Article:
I was an insomniac. As much as I tried to calm my mind, I couldn’t help but go down the rabbit holes of my inner thoughts, preventing me from falling asleep. During the day, things would go well enough, but at night it was a torment of never-ending, mindless reflection. I was always tired and had low energy. I functioned well in the morning but felt useless in the afternoon. If only I could calm my thoughts in the evening and get a good night’s sleep. …


Just kidding, but that’s what people seem to think. Let us explain.

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Photo by Nathan Dumlao on Unsplash

What’s up Mind Cafe crew?

Recently, Jordan Gross, Jon Hawkins and I have been hearing a fair few writers express their disappointment about how difficult it is to get into Mind Cafe. Many have even said that it’s near-impossible, and so there’s just no point in trying anymore.

While it’s difficult, it’s certainly not impossible. Trust us — we’d know. To clear up some of the confusion, Jordan has spent a lot of time writing the following article about what makes it so hard, how to increase your chances, and a few reasons why your pieces might be rejected.

You can read Jordan’s article in full by clicking this link. …


An idea from Spencer Sekulin.

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Photo by Annie Spratt on Unsplash

The following is an excerpt taken from the first edition of our brand new print magazine. To get your hands on a copy, filled with original content from some of the world’s bestselling authors, follow this link and use the code ‘SUBSCRIBER10’ for 10% off.

When were your happiest moments? For me, they were the ones in which I was present, totally lost in my senses — moments of hearty laughter with friends, moments surrounded by nature, moments of complete immersion in the smell of food and the gentle hum of background music, moments of feeling the texture of the pages of a book while I read, moments of watching snowflakes sauntering gently downwards like the white petals of cherry blossoms. …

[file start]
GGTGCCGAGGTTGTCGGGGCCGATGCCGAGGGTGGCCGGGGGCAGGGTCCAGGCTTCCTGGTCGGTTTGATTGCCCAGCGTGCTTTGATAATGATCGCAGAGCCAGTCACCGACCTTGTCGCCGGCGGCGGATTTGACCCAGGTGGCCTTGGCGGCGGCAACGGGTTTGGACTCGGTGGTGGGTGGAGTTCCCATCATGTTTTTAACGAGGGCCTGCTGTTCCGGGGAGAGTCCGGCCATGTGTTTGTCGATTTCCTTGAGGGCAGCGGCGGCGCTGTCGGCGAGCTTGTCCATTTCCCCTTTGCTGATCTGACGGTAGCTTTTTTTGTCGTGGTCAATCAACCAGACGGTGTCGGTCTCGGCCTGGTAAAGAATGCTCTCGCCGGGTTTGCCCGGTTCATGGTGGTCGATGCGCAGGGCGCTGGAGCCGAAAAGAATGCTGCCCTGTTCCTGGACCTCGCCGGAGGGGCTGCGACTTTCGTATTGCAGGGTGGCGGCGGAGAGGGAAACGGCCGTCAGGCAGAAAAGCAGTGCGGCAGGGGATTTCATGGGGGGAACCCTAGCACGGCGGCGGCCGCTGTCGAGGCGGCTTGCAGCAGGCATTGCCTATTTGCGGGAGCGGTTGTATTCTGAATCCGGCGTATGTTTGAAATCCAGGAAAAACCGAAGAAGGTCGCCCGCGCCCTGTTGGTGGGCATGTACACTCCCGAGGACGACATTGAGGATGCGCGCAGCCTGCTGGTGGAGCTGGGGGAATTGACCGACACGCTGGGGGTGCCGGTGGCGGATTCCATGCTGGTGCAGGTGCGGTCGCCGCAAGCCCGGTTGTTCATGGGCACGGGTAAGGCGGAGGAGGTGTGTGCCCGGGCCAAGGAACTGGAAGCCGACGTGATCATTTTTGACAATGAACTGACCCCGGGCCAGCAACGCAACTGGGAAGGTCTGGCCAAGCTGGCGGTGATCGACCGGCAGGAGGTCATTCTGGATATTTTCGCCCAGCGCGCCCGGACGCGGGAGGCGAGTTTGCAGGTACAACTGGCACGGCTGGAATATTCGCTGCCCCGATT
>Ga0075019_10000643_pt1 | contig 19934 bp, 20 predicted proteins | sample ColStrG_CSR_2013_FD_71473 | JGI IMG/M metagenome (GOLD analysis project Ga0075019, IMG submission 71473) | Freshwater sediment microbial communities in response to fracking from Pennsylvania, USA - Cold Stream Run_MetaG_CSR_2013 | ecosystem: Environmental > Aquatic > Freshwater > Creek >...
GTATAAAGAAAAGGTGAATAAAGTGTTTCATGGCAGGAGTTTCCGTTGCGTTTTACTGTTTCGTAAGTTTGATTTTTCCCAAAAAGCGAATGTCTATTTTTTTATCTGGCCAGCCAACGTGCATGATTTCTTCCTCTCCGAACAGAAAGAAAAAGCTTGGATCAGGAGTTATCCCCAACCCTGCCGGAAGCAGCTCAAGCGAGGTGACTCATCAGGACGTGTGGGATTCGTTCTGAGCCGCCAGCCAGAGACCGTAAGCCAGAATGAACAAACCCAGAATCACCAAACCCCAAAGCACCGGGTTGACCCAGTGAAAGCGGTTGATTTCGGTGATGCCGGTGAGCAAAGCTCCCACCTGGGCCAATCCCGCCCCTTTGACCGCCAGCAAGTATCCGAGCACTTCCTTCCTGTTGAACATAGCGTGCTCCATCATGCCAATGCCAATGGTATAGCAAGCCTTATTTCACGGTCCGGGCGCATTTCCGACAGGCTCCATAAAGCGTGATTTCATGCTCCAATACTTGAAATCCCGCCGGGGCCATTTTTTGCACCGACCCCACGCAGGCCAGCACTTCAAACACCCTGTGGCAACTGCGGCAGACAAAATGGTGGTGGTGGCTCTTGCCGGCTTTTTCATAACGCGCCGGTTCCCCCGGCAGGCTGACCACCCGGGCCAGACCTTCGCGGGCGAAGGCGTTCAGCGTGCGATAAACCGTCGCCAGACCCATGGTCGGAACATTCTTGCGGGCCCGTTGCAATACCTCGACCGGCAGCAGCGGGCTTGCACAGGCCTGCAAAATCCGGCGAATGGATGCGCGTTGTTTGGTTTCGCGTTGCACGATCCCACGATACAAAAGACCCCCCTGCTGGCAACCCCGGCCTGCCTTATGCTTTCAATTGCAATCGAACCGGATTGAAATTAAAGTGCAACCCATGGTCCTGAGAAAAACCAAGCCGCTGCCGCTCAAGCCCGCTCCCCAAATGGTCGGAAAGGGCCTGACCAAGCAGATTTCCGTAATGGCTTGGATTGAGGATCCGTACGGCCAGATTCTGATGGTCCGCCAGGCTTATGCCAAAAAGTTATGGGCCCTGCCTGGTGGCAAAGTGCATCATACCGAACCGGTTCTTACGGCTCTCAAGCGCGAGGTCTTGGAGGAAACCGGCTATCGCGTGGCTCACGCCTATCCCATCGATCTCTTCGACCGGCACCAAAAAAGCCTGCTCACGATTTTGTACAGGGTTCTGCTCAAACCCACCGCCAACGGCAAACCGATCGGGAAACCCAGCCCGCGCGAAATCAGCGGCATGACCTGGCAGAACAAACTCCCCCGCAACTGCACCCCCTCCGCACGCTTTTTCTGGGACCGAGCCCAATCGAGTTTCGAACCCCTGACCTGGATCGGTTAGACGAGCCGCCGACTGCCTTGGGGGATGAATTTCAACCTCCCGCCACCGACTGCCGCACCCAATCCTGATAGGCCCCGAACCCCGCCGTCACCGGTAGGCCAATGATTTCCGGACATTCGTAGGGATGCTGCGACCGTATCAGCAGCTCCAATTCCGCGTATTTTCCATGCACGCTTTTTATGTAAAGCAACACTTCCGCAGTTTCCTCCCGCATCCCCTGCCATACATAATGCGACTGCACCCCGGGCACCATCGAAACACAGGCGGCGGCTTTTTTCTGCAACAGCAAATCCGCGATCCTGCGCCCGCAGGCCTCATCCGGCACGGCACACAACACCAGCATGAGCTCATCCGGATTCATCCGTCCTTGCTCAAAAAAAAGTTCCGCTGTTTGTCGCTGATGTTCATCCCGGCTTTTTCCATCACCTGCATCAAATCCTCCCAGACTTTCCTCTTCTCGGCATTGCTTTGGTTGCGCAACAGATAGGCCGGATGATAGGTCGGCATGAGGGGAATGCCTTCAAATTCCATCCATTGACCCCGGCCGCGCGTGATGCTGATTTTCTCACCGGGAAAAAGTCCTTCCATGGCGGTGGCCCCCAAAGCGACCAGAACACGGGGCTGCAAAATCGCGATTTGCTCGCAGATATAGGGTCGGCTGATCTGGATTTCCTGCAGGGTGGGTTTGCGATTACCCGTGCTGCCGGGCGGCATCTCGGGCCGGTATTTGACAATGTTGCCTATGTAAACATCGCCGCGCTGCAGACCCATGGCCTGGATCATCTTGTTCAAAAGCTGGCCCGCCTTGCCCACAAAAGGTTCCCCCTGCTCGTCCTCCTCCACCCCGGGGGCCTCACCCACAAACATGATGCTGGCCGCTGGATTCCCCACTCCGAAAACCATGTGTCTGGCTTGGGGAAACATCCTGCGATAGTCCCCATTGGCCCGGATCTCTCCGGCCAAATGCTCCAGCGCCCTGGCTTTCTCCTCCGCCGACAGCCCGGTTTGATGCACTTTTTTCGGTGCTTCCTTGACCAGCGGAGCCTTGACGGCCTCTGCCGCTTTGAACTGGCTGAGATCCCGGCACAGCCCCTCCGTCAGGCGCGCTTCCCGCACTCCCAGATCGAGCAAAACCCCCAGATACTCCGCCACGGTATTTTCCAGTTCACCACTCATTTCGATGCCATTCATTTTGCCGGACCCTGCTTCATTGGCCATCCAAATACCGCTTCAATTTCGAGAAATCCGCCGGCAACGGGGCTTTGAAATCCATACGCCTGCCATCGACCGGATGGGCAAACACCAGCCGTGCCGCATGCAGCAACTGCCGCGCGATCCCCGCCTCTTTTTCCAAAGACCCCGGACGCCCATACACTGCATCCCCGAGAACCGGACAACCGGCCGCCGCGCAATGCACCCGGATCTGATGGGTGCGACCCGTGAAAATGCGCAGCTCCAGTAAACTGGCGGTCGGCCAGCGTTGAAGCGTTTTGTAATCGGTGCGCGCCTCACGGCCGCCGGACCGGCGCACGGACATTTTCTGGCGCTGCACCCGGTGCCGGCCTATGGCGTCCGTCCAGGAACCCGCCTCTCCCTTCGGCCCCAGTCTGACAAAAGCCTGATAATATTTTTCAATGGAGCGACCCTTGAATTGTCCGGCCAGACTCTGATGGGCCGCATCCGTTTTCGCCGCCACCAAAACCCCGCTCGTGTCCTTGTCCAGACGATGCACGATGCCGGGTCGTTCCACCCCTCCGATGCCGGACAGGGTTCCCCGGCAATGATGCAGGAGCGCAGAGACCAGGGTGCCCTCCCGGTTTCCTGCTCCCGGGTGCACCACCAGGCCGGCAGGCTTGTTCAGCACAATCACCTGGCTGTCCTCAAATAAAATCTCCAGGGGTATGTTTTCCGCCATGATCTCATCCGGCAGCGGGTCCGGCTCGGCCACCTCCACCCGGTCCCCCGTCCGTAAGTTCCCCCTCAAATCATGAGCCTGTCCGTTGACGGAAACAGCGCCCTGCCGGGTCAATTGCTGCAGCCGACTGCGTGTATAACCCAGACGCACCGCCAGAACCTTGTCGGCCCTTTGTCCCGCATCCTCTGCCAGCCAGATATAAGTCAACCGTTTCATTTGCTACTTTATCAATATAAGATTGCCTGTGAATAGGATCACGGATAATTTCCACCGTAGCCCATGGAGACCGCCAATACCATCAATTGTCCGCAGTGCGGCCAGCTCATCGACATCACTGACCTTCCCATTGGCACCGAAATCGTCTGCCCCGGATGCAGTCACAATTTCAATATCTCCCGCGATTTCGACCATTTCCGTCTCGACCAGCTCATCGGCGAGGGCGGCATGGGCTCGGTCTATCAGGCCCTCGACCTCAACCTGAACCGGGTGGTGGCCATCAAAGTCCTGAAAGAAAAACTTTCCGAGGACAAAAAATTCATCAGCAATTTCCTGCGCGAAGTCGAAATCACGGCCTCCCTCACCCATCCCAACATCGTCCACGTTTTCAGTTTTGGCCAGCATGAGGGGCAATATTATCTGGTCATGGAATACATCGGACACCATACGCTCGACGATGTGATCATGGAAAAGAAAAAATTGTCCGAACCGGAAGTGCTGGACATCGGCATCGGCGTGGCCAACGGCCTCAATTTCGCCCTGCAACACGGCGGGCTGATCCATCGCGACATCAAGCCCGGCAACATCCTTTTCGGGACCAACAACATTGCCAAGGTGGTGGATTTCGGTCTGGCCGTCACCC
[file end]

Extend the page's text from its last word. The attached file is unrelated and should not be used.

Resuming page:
Sometimes, all we need to do is unplug.

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Photo by Patrick Hendry on Unsplash

The concept of a digital detox is nothing new. We’ve all read the reports: phones are making us miserable. Social media is crushing our attention span. Technology is the thief of our happiness.

As more resources, statistics, and warnings populate our digital periphery, the demonization of social media is becoming a popular trend. Many would claim that our digital habits are wreaking havoc on our happiness, focus, and mental wellbeing, and that things are only going to get worse.

But is this really the case? Is our addictive consumption of social media really such a harmful pastime? Whilst asking many similar questions myself, bringing my digital activities under scrutiny and questioning the future of our tech-dominated lives, I returned to one of my favorite books on the subject — Matt Haig’s Notes on a Nervous Planet. As an author, Matt is known for his lifelong struggles with depression and anxiety. …


An idea from Remy Franklin.

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Mind Cafe’s first print magazine, ‘Clarity’.

The following is an excerpt taken from the first edition of our brand new print magazine. To get your hands on a copy, filled with original content from some of the world’s bestselling authors, follow this link and use the code ‘SUBSCRIBER10’ for 10% off.

The importance of confusion may seem clear in retrospect. But what do you do in the moment, when nothing is clear, and you feel lost, stuck, or miserable? How can you learn to enjoy this experience as a meaningful moment on the path to personal growth?

The key is to cultivate that curiosity and openness that makes confusing experiences, questions, and conversations interesting. This is a lifelong practice, but it starts with accepting confusion as valuable. …

About

Adrian Drew

Inspiring others to live happier, one article at a time. Owner of Mind Cafe. Get in touch via adrian@mindcafe.co or Instagram @adriandrew__